Why do young people wait in long queues for each new book in series such as Lemony Snicket books… Harry Potter books… Twilight?
Trademark fantasy book series by writers like Isabelle Carmody, Garth Nix, Kate Forsyth, Tolkien; crime series with authors such as James Patterson, Harlen Coben, Ian Rankin, Phillip Pulman, Alexander McCall Smith; science, romance, historical series and especially children’s series can have huge readerships.
Series are sometimes commercially manufactured of course. Stephanie Meyer’s Twilight series has led to an array of copycat Vampire and paranormal series.
I remember the madness and millions of dollars for the R.L.Stine Goosebumps series for kids, spawning many other horror kids’ series. It always felt like I was reading the same story.
So have I written a series? A trilogy? I actually nearly fell off my chair (apologies for the cliché) when my Jack books were called a series/trilogy – I Am Jack, Super Jack and Always Jack. Maybe I have.
It’s been a 10 year journey writing my Jack books for young people. I’ve written a series when not writing a series. I wrote I Am Jack for my son after he was bullied at school, published in 2000 by HarperCollins when bullying wasn’t seriously acknowledged. I wrote it for my son and kids, the bully, bullied, onlookers, parents, teachers community because bullying ruins your life. I Am Jack is funny, got plenty of jokes, has a wobbly Nanna and even a girl interest.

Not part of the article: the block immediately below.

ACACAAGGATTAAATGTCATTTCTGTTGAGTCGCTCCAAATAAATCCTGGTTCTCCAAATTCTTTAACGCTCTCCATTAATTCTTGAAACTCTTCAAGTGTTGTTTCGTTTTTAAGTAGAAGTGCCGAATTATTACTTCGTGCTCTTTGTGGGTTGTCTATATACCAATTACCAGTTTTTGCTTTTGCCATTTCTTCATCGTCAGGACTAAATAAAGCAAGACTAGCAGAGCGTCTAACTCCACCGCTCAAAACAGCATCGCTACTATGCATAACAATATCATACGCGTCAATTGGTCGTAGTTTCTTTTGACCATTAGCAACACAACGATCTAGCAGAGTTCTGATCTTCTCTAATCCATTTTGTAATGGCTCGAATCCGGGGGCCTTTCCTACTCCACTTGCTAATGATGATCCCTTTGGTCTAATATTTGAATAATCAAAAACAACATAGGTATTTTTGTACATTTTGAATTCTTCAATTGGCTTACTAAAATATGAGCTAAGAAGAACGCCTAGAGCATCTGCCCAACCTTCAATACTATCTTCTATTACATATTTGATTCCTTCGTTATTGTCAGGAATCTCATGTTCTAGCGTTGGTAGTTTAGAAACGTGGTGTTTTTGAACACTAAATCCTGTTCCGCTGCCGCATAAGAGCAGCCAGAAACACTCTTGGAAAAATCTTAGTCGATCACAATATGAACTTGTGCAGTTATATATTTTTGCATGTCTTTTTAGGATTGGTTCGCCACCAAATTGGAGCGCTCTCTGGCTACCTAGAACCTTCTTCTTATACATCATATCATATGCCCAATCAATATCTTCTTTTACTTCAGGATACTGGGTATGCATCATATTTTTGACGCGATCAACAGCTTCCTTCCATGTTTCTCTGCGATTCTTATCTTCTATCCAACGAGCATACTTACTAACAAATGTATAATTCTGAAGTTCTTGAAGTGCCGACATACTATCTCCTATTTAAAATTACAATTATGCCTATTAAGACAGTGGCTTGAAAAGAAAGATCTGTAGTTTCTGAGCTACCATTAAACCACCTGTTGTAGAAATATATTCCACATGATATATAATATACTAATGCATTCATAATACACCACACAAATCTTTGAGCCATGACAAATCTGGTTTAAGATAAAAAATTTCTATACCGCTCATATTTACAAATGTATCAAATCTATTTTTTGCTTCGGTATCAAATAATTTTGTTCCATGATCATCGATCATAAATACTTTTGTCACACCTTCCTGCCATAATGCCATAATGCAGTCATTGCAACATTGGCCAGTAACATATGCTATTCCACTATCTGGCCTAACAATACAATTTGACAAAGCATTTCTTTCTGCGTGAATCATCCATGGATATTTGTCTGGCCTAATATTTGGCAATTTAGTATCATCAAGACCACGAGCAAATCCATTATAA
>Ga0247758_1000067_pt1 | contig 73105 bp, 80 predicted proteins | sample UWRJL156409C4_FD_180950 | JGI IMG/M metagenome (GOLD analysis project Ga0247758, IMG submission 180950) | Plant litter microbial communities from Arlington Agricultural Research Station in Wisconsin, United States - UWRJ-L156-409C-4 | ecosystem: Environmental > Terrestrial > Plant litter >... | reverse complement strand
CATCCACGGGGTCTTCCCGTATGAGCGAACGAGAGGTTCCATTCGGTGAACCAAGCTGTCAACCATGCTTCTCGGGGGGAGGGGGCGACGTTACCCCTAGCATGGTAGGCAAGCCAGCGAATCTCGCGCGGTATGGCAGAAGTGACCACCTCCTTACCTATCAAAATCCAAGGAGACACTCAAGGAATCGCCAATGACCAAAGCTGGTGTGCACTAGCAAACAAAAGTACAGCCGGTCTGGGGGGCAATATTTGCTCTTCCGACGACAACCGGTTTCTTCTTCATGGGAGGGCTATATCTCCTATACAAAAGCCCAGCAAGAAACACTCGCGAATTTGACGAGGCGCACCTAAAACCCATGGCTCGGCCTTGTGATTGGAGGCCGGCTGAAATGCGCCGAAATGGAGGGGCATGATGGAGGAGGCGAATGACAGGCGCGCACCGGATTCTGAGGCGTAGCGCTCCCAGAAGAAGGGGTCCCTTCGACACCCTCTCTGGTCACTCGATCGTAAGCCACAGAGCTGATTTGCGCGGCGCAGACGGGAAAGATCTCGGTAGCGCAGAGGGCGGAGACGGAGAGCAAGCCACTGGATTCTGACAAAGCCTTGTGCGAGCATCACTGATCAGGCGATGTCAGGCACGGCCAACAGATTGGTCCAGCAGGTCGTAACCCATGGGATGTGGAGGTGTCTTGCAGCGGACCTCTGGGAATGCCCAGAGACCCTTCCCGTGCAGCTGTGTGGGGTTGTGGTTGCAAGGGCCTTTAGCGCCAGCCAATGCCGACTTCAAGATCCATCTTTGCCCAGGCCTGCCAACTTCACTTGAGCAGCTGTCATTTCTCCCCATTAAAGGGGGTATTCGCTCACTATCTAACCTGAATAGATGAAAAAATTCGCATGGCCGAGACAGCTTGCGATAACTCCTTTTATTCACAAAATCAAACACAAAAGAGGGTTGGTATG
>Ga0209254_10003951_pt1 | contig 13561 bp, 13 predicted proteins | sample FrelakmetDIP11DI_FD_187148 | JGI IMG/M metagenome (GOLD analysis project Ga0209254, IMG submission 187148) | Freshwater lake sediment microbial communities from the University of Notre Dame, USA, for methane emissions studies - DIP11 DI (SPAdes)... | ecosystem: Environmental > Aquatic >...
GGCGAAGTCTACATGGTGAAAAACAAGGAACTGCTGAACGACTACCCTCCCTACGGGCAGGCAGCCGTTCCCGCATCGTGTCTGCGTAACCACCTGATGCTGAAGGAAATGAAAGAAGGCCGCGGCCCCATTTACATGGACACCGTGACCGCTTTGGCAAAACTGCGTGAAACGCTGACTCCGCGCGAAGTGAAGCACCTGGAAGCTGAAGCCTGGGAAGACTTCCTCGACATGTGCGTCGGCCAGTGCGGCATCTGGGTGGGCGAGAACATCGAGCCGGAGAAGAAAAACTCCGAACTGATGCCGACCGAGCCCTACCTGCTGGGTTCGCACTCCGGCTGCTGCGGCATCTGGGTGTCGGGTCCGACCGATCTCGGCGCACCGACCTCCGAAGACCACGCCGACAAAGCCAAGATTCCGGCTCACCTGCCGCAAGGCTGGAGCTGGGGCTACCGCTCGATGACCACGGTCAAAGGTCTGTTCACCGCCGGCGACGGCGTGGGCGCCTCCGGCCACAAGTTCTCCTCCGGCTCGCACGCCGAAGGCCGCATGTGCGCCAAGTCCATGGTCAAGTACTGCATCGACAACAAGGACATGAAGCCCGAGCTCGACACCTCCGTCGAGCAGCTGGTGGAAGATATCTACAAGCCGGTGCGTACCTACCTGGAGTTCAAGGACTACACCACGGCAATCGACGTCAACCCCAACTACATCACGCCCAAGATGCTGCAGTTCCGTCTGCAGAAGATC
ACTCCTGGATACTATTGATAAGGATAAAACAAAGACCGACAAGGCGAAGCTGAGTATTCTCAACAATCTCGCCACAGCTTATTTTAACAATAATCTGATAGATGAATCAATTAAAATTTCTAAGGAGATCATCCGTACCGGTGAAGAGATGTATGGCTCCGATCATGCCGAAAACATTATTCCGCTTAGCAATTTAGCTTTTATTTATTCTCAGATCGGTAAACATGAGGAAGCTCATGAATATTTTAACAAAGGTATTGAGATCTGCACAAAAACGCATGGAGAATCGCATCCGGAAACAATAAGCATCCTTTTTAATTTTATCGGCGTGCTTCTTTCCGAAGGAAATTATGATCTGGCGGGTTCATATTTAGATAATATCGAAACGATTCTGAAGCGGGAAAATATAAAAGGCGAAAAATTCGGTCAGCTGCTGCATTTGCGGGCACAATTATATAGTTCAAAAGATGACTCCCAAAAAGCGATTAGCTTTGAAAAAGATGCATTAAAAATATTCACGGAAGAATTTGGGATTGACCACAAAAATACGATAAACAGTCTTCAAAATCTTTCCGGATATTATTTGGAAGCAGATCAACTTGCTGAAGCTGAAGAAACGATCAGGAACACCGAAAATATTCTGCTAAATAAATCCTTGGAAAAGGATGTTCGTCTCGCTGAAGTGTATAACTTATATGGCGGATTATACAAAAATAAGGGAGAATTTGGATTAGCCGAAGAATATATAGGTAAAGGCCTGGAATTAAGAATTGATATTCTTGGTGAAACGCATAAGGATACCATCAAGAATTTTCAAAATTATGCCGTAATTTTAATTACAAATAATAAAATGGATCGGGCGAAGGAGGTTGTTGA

It was written as a stand alone title. Four years later, due to the success of I Am Jack, I wrote a companion book, Super Jack. Like the first book, it is funny, warm, real, giving a voice to kids and families. This time it’s about blending families as well as lots of other things from bush fires to mateship.
Always Jack carries the Cancer Council’s precious yellow daffodil and like all my Jacks it’s funny, real and jumps into everything from cancer to the Vietnam War to Jack’s first love.
All the Jack books link, but are also stand alone. They have been defined as a series because Jack and his family, their loves and lives are central to each book. However this has to be the longest ‘series’ ever – ten years in the making.
Now that I’ve finished this ‘series’, I think I get it. Readers care about the characters in the first book. They want to know what happens to them. They become fans, even when there is ten years between the first and third book.
What do you think about series? Do you find some of them compulsory reading? Is it the characters? The plots? What is the X-factor of a series you love?
What series do you want to read? Have you a single title that you are desperate to have another book or two follow?